Sunday, April 30, 2006 05/03/06-Commodity Futures

In today's excerpt, Oliver Wendell Holmes and the US Supreme Court decide the fate of commodity futures in the 1905 case Board of Trade v. Christie. The case was pivotal in the development of the radical notion that an idea is a legal entity in the same sense that a physical thing is--a development which has led to the huge, well established futures markets of contemporary finance. Farmers and commercial grain operators decried futures trading pits such as the one operated by the Chicago Board of Trade and protested that...

"the man who managed or sold or owned the immense fields of wheat has not as much to say with regard to the price of wheat as some young fellow who stands howling around the Chicago wheat pit. (Charles) Pillsbury indicted futures trading--a new form of trade in commodities, such as 'September wheat,' which had not yet been grown when it was sold...Notably, in the trading 'pits'--circumscribed spaces where buyers and sellers traded futures--commodities were exchanged without material things ever changing hands between buyer and seller...By 1890, futures trading had become the dominant mode of commodities exchange...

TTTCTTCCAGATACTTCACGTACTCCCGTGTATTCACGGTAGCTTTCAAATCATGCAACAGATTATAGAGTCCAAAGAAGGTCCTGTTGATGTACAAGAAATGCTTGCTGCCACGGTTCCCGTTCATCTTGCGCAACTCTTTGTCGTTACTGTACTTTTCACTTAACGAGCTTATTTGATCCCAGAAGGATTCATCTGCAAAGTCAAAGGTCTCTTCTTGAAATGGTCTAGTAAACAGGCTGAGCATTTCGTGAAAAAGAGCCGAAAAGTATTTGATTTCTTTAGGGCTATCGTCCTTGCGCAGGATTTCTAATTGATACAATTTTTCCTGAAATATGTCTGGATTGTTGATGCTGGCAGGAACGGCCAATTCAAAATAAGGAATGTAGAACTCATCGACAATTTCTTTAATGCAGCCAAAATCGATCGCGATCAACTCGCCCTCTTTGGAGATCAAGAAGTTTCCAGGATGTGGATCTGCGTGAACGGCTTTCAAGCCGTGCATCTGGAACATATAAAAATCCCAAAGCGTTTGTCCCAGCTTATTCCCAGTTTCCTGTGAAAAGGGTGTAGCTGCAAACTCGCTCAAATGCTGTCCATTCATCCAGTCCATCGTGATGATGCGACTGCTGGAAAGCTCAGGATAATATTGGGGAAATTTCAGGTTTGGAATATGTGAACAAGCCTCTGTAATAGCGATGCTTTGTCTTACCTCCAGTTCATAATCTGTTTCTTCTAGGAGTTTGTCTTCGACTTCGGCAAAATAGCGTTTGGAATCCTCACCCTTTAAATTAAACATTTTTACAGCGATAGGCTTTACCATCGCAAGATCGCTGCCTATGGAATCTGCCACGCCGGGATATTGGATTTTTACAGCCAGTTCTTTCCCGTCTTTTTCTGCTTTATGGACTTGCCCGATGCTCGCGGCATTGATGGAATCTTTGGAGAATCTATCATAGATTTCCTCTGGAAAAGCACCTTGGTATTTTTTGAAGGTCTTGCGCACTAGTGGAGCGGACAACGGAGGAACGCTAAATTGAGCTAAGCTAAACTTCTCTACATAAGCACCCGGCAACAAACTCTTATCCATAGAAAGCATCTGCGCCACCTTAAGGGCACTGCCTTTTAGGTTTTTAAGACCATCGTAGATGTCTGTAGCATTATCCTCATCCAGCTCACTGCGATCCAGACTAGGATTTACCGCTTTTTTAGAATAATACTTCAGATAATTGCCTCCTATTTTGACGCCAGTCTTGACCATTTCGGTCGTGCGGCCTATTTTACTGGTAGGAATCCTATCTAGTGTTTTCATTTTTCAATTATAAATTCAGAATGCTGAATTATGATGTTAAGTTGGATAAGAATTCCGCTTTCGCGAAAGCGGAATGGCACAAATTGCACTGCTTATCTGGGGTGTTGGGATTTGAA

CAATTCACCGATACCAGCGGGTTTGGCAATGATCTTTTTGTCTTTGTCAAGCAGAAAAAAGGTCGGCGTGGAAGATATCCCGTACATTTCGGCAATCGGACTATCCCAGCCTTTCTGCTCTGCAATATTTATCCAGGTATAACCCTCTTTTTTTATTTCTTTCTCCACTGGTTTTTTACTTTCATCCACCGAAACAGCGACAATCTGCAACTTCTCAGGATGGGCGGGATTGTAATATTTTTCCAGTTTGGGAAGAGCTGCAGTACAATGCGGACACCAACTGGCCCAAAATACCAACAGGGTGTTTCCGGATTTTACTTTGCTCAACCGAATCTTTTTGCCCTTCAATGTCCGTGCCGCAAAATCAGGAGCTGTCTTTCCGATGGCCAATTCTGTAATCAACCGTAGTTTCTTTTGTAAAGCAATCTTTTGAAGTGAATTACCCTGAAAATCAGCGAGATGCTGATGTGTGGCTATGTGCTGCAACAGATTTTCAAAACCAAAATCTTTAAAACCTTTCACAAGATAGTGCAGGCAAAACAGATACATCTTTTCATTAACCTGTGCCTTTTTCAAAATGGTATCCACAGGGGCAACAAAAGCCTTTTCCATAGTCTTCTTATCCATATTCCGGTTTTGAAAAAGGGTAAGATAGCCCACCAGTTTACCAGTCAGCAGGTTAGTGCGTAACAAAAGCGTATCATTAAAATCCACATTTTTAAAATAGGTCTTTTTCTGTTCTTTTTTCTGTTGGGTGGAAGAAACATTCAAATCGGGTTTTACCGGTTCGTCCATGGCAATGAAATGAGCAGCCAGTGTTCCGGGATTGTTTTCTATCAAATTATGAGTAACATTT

To critics, futures trading was 'unnatural,' 'deranged,' 'evil,' because it was detached from the 'selling of wheat actually in sight.' William F. Boyle of...the National Alliance of Farmers and Industrial Laborers said, 'Certainly no one can claim a right to sell that which he not only does not own, but never intends to acquire, and consequently never intends to deliver; for in that case he is selling that which nobody owns, and which, in the nature of things, has no real existence.'

...What made the courts tepid intervention noteworthy was that it distilled the fundamental conceptual problem of futures trading: were objects existing only in the minds of pit traders fictitious or as real as bushels of grain moving through the physical economy?

...It was, finally, Justice Oliver Wendell Holmes, Jr., who decided the legitimacy of futures trading. In 1905, Holmes delivered the majority opinion...which declared futures trading not only legal but also desirable."

Jonathan Ira Levy, 'Contemplating Delivery: Futures Trading and the Problem of Commodity Exchange in the United States. 1875-1905,' The American Historical Review, April 2006, pp. 307-322


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